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Bulls vs. Cavaliers final score: depleted Bulls outworked by more-depleted Cavs

In a weird twist, it was the defense and rebounding that didn't come through...

Jonathan Daniel

A 101-98 loss to Cleveland at home...that was a pretty unexpected result. Though the Bulls were entering this week knowing they weren't going to have Taj Gibson, they received the unexpected good news that the Cavs star Kyrie Irving was going to be out tonight. And with Hinrich clawing his way out of another well this morning, there looked to be possible return of competent offensive play for Chicago.

And there kind of was solid offense. Hinrich had the Bulls out quickly to an 11-2 lead, and the offense really wasn't the problem tonight. Hinrich had 11 assists, with he and his teammates shooting the ball pretty well: Boozer was 13-20 for 27 points, and Deng 9-16 for 26, and the team shot 50% overall. They hit a very good 43% from three at a high volume (9-21).

But outside of that initial stretch of play, the Bulls were never in control of this game...a game against the Cavs without Kyrie Irving and Anderson Varejao. They went into halftime tied, and as a telling example of the game overall they shot 69% in the 3rd quarter and yet were outscored 27-23.

That's because it was a rare game where their defense and rebounding failed them and the Bulls were simply outworked. I don't even think it was the case of the Bulls not playing that hard as it was the Cavs really coming out and wanting to end their 11-game losing streak against them. The most telling stat is the 36% offensive rebound percentage that Cleveland was able to sustain, but it showed itself in getting to other loose balls and forcing turnovers. The Cavs were very aggressive in jumping out on the Bulls rudimentary passes around the perimeter, and took several charges as both teams went to small-ball.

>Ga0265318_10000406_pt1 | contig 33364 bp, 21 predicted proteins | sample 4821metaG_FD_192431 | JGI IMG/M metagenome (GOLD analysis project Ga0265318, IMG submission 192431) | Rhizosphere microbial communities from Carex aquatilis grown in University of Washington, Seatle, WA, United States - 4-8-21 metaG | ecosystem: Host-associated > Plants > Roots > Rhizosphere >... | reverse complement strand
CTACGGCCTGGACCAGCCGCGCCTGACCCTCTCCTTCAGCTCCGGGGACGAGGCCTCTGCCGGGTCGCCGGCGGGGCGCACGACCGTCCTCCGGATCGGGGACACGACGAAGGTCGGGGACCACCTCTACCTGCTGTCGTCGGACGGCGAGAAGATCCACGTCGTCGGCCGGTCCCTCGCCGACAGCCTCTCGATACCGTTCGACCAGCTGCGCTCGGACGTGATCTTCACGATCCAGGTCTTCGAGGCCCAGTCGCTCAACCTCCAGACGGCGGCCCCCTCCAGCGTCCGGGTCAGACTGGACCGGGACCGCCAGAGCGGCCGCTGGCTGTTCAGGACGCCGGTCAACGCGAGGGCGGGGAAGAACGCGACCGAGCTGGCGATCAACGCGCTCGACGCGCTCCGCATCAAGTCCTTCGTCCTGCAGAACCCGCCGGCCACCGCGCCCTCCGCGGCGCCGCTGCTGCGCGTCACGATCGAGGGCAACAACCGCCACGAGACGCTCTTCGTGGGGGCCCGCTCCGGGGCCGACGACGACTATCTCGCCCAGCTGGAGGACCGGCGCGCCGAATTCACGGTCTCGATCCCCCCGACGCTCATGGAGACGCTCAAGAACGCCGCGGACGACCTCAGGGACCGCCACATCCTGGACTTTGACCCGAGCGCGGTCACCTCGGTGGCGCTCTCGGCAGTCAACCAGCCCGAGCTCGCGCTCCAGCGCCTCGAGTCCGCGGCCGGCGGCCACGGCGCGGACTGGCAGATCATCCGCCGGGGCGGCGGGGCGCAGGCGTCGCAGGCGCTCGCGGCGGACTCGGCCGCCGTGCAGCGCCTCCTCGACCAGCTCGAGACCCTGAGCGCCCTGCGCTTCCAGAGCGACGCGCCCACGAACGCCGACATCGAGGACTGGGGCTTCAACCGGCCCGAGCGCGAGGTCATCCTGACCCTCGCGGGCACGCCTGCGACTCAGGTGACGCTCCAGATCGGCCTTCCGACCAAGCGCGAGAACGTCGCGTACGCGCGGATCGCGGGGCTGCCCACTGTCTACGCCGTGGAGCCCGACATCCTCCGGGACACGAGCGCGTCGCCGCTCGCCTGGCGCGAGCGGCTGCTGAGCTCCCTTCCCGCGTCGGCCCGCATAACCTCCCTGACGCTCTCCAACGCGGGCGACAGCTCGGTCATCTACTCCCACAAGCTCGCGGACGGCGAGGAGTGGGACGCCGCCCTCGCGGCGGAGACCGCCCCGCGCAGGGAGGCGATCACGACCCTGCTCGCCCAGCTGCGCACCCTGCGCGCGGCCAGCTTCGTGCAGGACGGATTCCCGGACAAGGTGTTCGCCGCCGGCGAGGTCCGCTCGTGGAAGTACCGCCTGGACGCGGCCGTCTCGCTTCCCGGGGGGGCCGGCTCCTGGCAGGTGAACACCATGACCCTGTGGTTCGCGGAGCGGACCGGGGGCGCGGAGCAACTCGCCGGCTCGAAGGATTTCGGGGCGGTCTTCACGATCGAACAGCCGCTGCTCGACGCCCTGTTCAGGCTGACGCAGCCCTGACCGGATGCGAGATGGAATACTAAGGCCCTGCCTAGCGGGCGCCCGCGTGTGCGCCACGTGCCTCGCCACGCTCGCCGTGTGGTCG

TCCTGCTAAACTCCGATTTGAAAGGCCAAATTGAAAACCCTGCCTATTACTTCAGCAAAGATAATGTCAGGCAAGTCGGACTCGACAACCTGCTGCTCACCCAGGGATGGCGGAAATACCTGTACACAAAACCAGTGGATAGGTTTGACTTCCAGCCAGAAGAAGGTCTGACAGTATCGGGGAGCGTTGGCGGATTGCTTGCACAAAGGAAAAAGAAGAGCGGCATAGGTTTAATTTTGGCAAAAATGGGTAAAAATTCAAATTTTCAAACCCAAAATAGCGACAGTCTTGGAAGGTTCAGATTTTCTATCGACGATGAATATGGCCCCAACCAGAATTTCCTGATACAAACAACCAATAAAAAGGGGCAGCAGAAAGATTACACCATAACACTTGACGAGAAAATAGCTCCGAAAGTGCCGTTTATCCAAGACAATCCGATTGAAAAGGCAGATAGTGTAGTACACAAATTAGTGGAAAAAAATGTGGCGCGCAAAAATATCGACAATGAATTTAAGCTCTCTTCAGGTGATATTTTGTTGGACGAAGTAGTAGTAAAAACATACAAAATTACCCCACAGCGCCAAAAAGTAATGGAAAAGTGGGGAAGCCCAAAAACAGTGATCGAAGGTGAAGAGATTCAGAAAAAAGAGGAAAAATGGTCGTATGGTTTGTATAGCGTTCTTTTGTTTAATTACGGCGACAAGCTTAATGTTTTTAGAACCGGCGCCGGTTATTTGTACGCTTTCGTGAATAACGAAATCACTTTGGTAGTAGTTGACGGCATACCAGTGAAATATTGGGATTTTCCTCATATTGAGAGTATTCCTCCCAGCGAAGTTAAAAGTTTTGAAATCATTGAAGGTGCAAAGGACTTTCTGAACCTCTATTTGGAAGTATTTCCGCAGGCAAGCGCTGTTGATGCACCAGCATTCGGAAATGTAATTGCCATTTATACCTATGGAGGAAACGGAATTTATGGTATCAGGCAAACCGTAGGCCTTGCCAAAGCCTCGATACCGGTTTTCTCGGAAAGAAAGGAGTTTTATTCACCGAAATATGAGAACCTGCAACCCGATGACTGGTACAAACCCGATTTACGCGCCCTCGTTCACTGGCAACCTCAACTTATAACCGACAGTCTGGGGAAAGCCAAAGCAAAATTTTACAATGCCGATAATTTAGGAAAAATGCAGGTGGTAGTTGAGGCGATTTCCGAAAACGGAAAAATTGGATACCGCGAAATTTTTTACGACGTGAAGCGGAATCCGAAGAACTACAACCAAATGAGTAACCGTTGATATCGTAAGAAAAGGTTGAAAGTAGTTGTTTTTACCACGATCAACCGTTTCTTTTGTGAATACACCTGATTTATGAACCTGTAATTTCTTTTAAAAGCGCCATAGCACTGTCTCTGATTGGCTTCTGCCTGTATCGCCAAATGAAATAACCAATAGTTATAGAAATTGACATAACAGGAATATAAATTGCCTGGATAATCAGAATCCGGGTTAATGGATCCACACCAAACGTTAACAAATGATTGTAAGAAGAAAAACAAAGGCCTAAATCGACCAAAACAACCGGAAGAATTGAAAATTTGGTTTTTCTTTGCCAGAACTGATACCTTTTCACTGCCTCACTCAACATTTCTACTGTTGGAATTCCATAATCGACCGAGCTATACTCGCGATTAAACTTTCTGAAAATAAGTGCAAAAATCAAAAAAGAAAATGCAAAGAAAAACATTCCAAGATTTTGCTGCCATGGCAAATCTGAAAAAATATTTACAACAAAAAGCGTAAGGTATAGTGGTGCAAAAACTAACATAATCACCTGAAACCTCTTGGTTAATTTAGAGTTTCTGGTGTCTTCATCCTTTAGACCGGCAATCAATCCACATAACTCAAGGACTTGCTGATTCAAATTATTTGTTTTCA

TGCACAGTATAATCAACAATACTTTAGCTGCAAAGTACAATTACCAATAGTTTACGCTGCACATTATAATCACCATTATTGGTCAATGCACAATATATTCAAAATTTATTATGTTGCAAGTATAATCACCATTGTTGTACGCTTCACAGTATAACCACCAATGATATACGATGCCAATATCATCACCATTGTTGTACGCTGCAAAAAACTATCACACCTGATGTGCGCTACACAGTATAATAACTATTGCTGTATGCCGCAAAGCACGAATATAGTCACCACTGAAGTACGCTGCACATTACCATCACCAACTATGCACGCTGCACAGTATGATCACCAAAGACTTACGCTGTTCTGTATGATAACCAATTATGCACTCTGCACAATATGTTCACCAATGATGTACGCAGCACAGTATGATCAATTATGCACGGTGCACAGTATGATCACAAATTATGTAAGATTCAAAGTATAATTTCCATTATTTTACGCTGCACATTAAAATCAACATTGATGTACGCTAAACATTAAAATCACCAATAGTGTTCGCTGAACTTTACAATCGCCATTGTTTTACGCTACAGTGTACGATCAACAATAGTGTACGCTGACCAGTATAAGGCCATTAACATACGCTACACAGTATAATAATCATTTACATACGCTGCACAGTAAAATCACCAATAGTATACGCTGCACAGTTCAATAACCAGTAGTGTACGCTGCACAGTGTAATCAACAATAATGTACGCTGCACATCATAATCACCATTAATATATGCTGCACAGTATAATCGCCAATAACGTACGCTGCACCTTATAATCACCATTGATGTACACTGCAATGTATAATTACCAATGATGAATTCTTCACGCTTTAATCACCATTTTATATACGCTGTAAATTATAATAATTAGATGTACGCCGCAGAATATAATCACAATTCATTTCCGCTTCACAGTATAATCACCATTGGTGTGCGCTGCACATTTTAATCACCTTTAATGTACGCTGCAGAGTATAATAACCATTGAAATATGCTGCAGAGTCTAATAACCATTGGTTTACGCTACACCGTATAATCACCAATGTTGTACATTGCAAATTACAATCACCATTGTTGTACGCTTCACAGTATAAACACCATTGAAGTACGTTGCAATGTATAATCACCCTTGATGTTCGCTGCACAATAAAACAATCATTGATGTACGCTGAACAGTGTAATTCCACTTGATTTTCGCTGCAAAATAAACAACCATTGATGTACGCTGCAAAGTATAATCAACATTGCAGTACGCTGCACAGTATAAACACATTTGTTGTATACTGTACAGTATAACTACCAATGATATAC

They also took an initiative of attacking the Bulls inside on offense, getting 19 FTAs to the Bulls 15. The absence of Taj Gibson and observed limitations of Joakim Noah lately (who had an ok line, not enough production considering it was 40 -yikes- mintues) may have been a factor in some of that success. And the Cavs did seem to make a point of going after Carlos Boozer. This would happen a variety of ways, whether it was Tristan Thompson early, or when Dion Waiters was playing backup PG coming off of screens, or somehow Luke Walton hitting 4 jumpers while Booz sagged in the lane.

For his part, Boozer was able to exploit the matchup on Walton on the other end, but it wasn't enough. The Cavs surged to a 9 point lead behind Waiters' play, as even with Irving out Cleveland still had the best pure playmaker on the court, giving Hinrich fits with no other guard likely to stand a better chance. The Bulls were able to close it to 1 behind some Hinrich/Booz pick and rolls, but never took the lead. Their last chance to tie resulted curiously in a Luol Deng jumper off of a screen, which wasn't a terrible look but also what hadn't been what was working previously.

The Cavs managed to seal the game with FTs and yet another hustle play, as Luke Walton stole a poor inbounds pass from Boozer. It was sort of emblematic of the night as it was a Bull who put up great stats, but a Cav who really wanted it more. While I thought the blowout in Oklahoma City was a case of the Bulls playing hard but being out-gunned, this was a rare case of the Bulls not matching an opponent's effort. And especially with the injuries further piling up, there really isn't that much margin for error, even against pretty-poor teams.